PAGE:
It is that which was picked up by the west as it became available just down the street, in the local studio, rather than committing oneself to extensive periods of study in India or with teachers who had made that commitment themselves whether in India or in their home practice. Free from purpose, from meaning, yoga was free to be appropriated, adapted beyond recognition. The irony is that many, believing they came from an authentic practice, would criticise the offspring as 'Not yoga'.
Much the same seems to have happened in Iyengar with it's strong focus on alignment and however much Iyengar himself referred to each asana as a prayer. In the Desikachar lineage perhaps something similar happened with the attention on asana ( and admittedly some pranayama and chanting/meditation) shifted to health and therapy.
And yet all one perhaps needs do to rediscover the yoga is to compromise elsewhere, question the Series, the obsessive attention to alignment, to health benefits claimed for the asana, focus instead on this asana, this seat, this moment rather than the next....., slow the breath, leave a space at the top and bottom of the inhalation, the other limbs I suggest will follow.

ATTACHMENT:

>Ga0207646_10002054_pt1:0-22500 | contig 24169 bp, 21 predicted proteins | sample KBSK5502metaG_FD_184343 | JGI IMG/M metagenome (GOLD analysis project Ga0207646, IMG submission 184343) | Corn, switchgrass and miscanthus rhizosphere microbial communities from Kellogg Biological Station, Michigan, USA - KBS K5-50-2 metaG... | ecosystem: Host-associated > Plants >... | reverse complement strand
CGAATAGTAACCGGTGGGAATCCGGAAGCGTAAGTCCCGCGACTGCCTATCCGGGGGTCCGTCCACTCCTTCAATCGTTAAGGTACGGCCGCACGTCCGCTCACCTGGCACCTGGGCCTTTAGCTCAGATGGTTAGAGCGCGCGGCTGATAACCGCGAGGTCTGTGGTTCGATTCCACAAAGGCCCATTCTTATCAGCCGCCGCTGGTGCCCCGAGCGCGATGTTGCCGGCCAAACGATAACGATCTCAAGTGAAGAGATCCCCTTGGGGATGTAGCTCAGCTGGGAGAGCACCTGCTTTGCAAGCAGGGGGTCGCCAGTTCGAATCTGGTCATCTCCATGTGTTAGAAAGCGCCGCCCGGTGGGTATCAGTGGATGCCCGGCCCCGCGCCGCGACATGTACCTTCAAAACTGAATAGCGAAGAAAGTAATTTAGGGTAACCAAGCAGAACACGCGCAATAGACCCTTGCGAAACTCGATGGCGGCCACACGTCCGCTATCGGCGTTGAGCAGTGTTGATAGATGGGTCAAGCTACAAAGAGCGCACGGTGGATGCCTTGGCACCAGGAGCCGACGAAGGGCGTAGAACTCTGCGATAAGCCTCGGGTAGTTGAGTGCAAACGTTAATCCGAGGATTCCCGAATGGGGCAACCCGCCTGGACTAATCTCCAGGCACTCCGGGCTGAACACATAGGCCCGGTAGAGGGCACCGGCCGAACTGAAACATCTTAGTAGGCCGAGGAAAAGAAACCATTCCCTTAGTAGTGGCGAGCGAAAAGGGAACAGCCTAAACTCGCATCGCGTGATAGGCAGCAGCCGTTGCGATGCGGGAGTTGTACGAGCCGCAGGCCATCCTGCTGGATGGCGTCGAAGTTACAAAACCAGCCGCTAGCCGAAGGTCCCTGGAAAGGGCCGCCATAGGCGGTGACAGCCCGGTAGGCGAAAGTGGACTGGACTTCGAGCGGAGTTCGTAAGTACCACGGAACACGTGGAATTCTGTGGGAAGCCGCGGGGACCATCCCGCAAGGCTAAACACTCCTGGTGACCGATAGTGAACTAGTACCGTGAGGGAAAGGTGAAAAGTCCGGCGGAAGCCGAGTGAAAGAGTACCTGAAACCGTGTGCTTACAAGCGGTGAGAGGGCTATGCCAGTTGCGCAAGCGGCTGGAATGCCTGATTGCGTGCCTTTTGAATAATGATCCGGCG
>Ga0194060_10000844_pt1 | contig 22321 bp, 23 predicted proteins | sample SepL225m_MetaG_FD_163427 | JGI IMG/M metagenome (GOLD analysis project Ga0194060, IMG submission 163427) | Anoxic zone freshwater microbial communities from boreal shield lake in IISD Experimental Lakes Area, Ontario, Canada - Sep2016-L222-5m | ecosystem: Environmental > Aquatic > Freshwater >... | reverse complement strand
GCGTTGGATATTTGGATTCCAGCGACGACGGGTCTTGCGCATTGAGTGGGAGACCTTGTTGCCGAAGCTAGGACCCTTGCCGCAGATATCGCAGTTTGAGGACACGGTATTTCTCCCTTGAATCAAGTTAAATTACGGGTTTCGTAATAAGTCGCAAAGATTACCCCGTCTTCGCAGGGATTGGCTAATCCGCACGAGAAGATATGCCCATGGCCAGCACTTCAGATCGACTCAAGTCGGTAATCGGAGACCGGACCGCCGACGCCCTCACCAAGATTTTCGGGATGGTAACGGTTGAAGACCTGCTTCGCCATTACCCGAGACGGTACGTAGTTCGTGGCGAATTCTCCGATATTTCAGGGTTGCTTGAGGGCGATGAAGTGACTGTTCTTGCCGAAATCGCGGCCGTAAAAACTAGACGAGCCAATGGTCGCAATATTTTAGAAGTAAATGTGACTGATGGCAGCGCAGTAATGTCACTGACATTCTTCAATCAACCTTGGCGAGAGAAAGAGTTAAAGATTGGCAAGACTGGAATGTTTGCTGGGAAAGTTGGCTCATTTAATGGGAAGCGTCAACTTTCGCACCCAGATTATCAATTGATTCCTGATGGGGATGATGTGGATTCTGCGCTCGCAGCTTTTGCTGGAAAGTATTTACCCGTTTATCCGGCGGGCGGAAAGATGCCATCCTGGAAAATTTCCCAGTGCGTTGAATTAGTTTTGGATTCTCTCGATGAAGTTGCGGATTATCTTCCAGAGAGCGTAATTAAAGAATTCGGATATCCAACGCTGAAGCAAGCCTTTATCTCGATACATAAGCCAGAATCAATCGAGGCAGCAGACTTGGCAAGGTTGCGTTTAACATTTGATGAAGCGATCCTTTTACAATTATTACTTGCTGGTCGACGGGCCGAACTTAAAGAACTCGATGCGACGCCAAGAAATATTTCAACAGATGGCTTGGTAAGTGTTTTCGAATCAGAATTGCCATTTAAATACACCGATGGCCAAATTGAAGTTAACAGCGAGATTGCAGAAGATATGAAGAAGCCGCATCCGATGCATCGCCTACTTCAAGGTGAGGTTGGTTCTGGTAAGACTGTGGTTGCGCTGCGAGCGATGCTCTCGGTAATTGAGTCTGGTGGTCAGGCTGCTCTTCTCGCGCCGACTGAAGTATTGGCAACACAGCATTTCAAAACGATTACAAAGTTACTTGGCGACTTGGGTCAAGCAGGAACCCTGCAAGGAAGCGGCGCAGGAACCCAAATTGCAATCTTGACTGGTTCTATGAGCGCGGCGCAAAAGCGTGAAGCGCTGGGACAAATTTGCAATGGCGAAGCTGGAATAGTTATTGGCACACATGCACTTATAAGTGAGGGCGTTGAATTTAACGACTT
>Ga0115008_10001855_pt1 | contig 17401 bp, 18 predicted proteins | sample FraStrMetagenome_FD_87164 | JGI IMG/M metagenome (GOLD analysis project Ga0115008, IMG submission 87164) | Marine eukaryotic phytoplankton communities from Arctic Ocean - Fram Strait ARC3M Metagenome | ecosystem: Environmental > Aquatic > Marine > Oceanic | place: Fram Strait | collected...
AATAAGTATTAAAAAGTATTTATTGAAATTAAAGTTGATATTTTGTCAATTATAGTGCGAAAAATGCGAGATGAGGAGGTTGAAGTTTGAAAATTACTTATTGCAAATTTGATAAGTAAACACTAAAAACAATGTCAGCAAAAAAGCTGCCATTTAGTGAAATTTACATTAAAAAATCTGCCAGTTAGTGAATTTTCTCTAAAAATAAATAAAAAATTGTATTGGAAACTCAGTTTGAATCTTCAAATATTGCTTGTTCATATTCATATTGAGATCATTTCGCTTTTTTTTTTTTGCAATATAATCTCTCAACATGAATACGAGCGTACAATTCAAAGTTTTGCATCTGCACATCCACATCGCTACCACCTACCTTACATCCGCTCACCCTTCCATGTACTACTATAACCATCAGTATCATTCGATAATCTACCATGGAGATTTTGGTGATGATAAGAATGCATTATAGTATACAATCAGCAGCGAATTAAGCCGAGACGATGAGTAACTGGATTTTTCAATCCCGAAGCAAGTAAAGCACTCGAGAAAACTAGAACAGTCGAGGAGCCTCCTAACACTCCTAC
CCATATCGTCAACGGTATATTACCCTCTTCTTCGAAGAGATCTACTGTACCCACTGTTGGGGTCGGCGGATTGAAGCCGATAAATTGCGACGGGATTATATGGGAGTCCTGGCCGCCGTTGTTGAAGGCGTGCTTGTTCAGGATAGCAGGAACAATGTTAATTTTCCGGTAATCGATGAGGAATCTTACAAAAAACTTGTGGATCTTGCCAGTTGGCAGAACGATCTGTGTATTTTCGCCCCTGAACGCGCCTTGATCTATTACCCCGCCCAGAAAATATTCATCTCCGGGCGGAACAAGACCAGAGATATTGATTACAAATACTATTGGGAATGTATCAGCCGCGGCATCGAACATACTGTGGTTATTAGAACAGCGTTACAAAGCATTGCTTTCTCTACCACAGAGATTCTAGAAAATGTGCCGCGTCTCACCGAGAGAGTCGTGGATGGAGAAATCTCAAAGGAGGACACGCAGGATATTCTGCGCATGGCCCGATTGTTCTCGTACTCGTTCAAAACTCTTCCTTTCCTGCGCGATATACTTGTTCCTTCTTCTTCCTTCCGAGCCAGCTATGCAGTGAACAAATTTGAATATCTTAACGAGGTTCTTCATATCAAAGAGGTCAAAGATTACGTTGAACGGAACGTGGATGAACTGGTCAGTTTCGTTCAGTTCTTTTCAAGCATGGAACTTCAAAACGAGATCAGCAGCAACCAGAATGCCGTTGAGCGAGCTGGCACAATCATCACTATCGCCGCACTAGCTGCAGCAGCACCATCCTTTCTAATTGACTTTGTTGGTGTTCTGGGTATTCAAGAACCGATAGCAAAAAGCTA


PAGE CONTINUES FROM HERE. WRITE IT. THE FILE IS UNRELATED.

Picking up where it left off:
I want to believe yoga can still mean more than the mundane.
Most of the changes I list below happened before Sharath joined his grandfather, some reach back to Pattabhi Jois' first independent teaching position in the 1940s at the Sanskrit college.
I imagine that as far as Sharath is concerned his grandfather was indeed presenting the practice just as it had been passed to him from Krishnamacharya.
Pattabhi Jois may have felt the same.
However Pattabhi Jois studied under Krishnamacharya as a boy, he assisted Krishnamacharya in his teens and was offered his first teaching position in his early 20s. It may well be the case that the practice Krishnamacharya passed to him was a version aimed at the large number of young boy's of the palace in their one hour asana class. This perhaps explains the differences between the practice Pattabhi Jois presented in Yoga Mala and the mature practice found in Krishnamacharya's Yoga Makaranda.
We don't however have to go back so far, we can find major changes, not merely modifications of the series in Pattabhi Jois' own presentation of the practice between that which we find in Yoga Mala and that presented in the World tours of the late 80s and early 90s, the period when Sharath would spend more and more time assisting his grandfather.